Well, that was a surprise, too!

We thanked them, talked a little bit about our lifestyle, promised to leave before the store opened in the morning, and told them why we usually preferred Sam's parking lots over Walmart's (Sam's closes at night). Jim commented about the lovely Bradford pear trees blooming outside our door, and everyone was happy.

We can only conclude that the manager saw we were in a handsome rig that cost 'way more than anything else in the parking lot . . . and hoped we'd spend some big bucks in her store!

That overnight experience was more typical of our previous stays at Sam's Clubs than the problems we had on Sunday night. It was quiet, no street sweeper woke us us at 5 AM, and we had good TV/phone reception and a faster internet connection than we've had in campgrounds in AZ and TX most of the last four months.

We slept well that night and never did see what the Walmart parking lot looked like down the street.

DAY 3:  BIRMINGHAM, AL TO LAKE ALLATOONA, GA

This was deliberately our shortest day on the road. We wanted to reach Dobbins AFB early in the afternoon and have some time to relax in our new campsite.

We had a nice, sunny day for a non-eventful drive through Alabama and Georgia on I-20. We did reach Dobbins early in the afternoon. That's good, because we had to resort to Plan B here. After 196 miles of driving, we ended up at the Navy Lake Site farther north:


This is better than Sam's Club, eh?  Jim and Cody walk on the campground road below our site.

We enjoyed driving through the hillier, more wooded terrain east of Birmingham to the Atlanta area. There was plenty of traffic all day but it moved at speed. We were slower than most of it, trying to maintain a speed of 60-62 MPH to conserve fuel.

Traffic got really heavy on I-285 on the western side of Atlanta and I-75 north, even in the middle of the afternoon. After living in metro Atlanta for 25 years (1974-1999) I'm used to heavy freeway traffic. I'm not as used to towing a big RV or being the navigator through it, however.

A bigger surprise to me than the heavy traffic was the higher price of diesel fuel in Georgia. When I lived there it was one of the cheapest places in the States to buy gas and diesel, at least in the metro area. We paid a whopping $2.92/gallon for fuel at the Flying J at exit 19 on I-20 in west Georgia. We got enough fuel to get us to Dobbins, where we hoped we'd find it cheaper. That became a problem when we had to drive farther north to a different campground. We ran with the "empty" fuel light on for several miles before finding a campsite at the lake. We'll get fuel tomorrow when we run errands in Marietta.

We made a good decision to dump our grey and black tanks at Flying J on Sunday. The dumps at Dobbins NAS and the Navy Lake Site would be much tighter for us to maneuver.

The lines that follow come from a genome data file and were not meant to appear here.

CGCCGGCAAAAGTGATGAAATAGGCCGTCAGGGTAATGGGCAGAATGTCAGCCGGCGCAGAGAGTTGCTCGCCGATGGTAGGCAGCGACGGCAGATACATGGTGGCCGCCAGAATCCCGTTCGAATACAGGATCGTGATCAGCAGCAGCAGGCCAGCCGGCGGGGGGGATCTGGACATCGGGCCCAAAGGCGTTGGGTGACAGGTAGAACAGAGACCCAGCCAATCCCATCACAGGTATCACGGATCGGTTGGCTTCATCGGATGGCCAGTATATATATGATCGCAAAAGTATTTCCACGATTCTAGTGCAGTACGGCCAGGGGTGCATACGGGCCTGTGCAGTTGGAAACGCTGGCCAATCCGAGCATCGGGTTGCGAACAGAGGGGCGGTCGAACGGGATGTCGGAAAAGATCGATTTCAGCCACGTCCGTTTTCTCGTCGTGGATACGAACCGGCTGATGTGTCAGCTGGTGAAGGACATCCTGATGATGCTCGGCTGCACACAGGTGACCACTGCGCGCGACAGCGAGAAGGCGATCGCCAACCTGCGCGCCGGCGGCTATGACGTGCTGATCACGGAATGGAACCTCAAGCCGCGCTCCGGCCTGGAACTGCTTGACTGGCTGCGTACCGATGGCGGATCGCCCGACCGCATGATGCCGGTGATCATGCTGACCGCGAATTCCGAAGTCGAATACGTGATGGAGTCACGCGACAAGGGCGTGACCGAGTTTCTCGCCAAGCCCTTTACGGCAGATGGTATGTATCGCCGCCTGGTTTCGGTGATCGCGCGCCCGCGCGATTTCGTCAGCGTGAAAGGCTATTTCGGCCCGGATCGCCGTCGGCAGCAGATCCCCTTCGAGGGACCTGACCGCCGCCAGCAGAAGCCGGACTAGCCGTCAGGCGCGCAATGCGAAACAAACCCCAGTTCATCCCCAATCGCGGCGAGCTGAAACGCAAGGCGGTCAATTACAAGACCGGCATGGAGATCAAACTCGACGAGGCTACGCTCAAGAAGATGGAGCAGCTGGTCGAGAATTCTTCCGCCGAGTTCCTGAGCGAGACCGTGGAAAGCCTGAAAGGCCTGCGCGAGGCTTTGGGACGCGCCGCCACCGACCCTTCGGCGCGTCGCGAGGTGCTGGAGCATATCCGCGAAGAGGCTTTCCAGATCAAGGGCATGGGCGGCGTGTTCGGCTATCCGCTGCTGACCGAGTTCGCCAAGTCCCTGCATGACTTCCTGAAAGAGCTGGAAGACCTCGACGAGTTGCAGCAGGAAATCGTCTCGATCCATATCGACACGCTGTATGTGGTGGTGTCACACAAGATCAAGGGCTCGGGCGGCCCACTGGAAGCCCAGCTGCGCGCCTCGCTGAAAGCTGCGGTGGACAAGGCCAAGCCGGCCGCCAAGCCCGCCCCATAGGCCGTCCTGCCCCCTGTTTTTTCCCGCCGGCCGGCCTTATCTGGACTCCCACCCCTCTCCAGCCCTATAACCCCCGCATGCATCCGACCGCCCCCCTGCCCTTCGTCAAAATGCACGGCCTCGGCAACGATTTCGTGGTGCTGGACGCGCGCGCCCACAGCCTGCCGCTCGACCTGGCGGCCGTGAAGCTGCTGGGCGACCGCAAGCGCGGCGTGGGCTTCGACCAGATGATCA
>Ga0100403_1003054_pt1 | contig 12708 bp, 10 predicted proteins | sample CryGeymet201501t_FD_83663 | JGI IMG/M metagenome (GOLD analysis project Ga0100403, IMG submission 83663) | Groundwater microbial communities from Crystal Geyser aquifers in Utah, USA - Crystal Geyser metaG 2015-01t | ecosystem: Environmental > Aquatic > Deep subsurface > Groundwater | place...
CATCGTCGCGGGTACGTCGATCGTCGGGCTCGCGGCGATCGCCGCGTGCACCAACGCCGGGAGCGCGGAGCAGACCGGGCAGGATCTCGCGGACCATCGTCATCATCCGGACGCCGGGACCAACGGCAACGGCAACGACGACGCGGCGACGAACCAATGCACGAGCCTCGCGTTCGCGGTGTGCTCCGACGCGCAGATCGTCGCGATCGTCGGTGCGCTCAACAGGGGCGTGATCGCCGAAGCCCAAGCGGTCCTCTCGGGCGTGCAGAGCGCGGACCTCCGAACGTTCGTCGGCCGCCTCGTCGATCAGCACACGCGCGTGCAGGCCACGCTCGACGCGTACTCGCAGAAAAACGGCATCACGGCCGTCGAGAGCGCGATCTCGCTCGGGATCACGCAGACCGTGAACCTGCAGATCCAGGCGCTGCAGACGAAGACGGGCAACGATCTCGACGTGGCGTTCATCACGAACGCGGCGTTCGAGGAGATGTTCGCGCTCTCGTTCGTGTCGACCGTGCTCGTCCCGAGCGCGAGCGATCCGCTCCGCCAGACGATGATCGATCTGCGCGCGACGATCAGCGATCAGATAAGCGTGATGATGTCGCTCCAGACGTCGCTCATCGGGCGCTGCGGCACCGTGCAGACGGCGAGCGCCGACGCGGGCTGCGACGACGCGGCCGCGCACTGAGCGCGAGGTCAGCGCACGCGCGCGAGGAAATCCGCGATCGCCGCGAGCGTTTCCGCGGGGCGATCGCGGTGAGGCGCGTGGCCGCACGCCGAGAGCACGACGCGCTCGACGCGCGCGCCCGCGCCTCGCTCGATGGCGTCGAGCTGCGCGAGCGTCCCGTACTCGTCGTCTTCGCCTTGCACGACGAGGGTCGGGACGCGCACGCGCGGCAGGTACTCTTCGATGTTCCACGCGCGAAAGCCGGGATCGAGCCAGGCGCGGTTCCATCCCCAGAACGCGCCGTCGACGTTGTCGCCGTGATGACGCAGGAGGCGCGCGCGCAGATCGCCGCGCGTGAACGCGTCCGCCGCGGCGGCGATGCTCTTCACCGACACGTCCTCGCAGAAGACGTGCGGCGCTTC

We've camped at Dobbins AFB previously in the HitchHiker, which was two feet shorter than the Cameo. We don't remember that being a problem. This time, however, there were only three of the sixteen sites left and they were all much too small for us. You can't make reservations at Dobbins and the office personnel didn't know if anyone was leaving in the morning. We could boondock for free in a parking lot next to the tennis courts, but for only one night. (Regular campsites are $12/night with water and electricity; there is a dump station.)

LAKE ALLATOONA NAVY RECREATION AREA CAMPGROUND

Fortunately, we'd already investigated staying at the Navy Lake Site at Allatoona (I think that's the official name of the place). We hadn't made reservations there, however.


Part of the campground, where several trailers and 5th-wheels are pulled head in
to back-in sites! Huh?? CG staff used a tractor to situate them that way, but we don't know why.

We called to see if there were any RV sites large enough for us and the manager said yes, but only two of the twelve sites would accommodate a large rig. He held one of them for us until our arrival.

About half of the sites were occupied when we got there. We had other alternatives in mind if the Navy campground wasn't an option; there are seven Army recreation areas around the lake, too, but they are even farther away from the Atlanta metro area and their facilities vary.

We aimed north on I-75, driving past Kennesaw Mountain National Battlefield Park to Acworth and exit 283 on the southwest side of Lake Allatoona. The campground is several miles to the southeast of the freeway along narrow, hilly, winding rural roads. We weren't certain which way to go at one fork in the road. Our GPS wasn't very helpful. It's a good thing we picked the right way, or we might have found ourselves in a situation where it would be impossible to turn around.


Entrance road to cabins and campground